Dear Annie: No word for the loss of a child
Dear Annie: Reading your column on grieving, I was reminded of a quote I read regarding a parent’s grief upon losing a child. Perhaps this would be helpful.
“A wife who loses a husband is called a widow. A husband who loses a wife is called a widower. A child who loses their parents is called an orphan. There is no word for a parent who loses a child. That’s how awful the loss is.”
This is to remind those who admonish, “Get over it, already.” They are not at all helpful! — A Grieving Reader in NY
Dear Grieving Reader in NY: Thank you for sharing this beautiful quote. May it bring some comfort to others who have lost a child.
Dear Annie: I was touched by the wisdom in your response to “Bitter.” Confession is good for the soul. My first impression was that the woman is so self-absorbed that she is dangerous to her family’s ongoing dynamics. But your answer recognized and acknowledged her personal hurt and addressed it gracefully so a positive redirection could be introduced.
I am writing this to applaud the wisdom demonstrated in your thoughtful and thought-provoking column and very kind response to her. It was a blessing to read it. — Happy Reader
Dear Happy Reader: Thank you for your incredibly kind words. I am printing your letter to highlight the importance of trying to give people the benefit of the doubt — and offering love and acceptance instead of judgment.
Dear Annie: Recently, you responded to a question regarding whether to go to a rescue organization or a breeder for a husky puppy. Your response included a reference to Petfinder. Another good resource for rescued animals is the Rescue Me Pet Foundation. They have a wide variety of animal types and of breeds of each animal type. If one organization can’t help, perhaps the other can. I applaud you for encouraging the adoption of rescued pets. — Rex Rescuer
Dear Rescuer: Thank you for your suggestions.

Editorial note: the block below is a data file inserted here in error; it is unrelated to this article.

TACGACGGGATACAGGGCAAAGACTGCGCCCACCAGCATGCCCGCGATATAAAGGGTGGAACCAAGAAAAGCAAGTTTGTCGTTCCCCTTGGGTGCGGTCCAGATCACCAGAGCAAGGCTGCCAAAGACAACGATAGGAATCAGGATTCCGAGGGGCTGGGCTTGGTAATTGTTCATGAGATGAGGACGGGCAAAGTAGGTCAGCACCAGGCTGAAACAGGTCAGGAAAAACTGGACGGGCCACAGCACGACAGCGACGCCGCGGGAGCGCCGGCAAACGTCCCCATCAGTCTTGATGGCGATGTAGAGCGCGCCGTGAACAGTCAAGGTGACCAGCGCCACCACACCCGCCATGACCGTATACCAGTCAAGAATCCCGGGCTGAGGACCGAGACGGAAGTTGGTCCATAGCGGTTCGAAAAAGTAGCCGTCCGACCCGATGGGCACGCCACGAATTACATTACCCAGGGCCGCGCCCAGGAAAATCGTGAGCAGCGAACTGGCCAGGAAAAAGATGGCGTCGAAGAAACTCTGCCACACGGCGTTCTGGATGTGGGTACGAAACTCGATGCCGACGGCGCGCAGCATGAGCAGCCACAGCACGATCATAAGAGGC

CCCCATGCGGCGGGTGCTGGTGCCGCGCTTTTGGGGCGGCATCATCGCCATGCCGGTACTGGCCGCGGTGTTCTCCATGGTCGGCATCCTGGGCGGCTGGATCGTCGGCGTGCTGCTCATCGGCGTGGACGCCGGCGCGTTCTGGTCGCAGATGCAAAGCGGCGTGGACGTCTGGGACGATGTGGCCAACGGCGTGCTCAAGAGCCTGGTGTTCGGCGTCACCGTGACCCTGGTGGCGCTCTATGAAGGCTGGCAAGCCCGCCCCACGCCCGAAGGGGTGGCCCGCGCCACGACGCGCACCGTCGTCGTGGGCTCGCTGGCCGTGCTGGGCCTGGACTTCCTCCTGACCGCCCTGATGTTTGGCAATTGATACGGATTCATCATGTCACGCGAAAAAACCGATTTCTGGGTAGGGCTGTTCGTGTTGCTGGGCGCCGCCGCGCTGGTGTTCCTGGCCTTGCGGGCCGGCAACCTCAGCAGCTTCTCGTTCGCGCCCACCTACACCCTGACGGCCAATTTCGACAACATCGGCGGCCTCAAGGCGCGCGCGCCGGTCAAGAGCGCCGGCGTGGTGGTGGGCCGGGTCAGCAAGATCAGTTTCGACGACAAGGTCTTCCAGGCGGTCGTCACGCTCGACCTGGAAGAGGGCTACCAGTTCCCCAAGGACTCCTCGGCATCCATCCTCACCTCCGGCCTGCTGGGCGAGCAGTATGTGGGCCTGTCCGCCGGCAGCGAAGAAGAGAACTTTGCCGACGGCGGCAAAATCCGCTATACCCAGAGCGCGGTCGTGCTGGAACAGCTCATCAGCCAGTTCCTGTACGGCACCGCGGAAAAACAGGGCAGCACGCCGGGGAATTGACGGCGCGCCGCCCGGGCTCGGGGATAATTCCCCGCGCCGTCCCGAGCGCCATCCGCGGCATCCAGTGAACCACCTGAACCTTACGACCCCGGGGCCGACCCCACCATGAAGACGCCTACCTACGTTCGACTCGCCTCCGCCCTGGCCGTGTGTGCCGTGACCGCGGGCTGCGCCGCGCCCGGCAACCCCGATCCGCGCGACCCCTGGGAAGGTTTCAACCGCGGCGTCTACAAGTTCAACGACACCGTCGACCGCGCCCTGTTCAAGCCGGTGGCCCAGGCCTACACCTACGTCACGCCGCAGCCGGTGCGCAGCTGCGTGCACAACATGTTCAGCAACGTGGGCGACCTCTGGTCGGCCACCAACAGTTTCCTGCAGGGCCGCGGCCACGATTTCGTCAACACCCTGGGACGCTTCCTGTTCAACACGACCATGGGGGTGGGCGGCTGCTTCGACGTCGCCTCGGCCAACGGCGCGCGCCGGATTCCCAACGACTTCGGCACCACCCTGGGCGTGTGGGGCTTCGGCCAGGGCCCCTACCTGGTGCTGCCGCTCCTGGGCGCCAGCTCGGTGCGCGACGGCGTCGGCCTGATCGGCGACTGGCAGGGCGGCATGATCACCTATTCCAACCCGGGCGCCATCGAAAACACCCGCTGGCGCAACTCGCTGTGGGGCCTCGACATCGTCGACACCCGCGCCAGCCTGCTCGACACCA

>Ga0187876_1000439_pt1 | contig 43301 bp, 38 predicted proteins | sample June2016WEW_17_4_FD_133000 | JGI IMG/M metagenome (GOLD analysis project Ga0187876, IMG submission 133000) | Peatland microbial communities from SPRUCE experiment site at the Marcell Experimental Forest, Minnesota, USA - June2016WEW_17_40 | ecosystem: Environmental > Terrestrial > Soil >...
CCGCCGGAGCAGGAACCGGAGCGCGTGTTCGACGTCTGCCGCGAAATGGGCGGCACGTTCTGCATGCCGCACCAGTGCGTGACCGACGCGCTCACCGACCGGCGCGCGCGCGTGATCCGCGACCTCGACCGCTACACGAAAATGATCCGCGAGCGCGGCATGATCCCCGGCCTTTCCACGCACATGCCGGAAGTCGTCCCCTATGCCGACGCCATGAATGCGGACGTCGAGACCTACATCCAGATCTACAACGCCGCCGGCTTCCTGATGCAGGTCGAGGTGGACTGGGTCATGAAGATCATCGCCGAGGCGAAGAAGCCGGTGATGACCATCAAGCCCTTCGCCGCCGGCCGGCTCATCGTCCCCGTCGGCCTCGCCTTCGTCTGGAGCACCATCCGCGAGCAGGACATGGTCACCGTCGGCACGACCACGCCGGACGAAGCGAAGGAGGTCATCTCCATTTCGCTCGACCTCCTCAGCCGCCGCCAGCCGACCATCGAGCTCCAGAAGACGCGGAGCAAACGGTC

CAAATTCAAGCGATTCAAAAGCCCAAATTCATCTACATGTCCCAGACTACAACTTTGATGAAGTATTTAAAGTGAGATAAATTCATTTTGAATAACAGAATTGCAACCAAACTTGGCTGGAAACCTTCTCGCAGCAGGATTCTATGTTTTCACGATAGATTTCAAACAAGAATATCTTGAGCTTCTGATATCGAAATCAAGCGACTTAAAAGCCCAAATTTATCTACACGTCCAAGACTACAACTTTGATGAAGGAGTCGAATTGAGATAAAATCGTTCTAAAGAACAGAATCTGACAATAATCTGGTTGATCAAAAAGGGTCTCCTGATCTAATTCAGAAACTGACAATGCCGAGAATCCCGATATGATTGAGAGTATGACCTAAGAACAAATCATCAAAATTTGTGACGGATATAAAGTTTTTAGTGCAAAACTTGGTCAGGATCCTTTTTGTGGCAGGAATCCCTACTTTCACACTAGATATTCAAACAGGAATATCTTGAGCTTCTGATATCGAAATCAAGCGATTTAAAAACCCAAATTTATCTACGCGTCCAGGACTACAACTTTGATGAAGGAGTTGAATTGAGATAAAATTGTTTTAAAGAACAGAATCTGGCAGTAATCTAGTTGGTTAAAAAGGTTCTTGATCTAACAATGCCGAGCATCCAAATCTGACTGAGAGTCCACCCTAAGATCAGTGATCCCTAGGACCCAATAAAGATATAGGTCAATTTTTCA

Dear Annie: The end of 1998 was horrible for me. I lost my father in November to cancer, and in December, I lost my 50-year-old husband to heart issues.
What has gotten me through all these years has been to think positively and to surround myself with everything positive: my favorite music, my favorite colors in clothing, my most positive friends and, especially, my family.
I have also gone back to church and am very involved in many different projects. — Tips to Cope
Dear Tips to Cope: Thank you for sharing what has supported you through your grief.
Dear Annie: Your response to “Useless in CT” was spot on. Many years ago, my 16-year-old daughter asked that I not intervene with a high school teacher so that she could handle the situation herself. She was, and is, the type of person who could communicate rationally without becoming rattled. I find this approach difficult, so I prefer the written word.
If the granddaughter is easily intimidated by bullies, she might consider writing a clearly worded letter to her grandmother. With help from her mother, the letter could outline her feelings and offer an explanation as to why she will be no longer be a participant in the gift exchange. This would enable her to put forth her side without risking verbal interruptions and excuses that may be offered by the grandmother. It may even help grandma see the result of her behavior and work to repair their relationship. — Southern Girl
Dear Southern Girl: Thank you for offering another option for sharing our thoughts and emotions — the written word. Writing letters can be a beautiful and liberating way to express our emotions. Sometimes, we don’t even need to send the letters to experience the catharsis.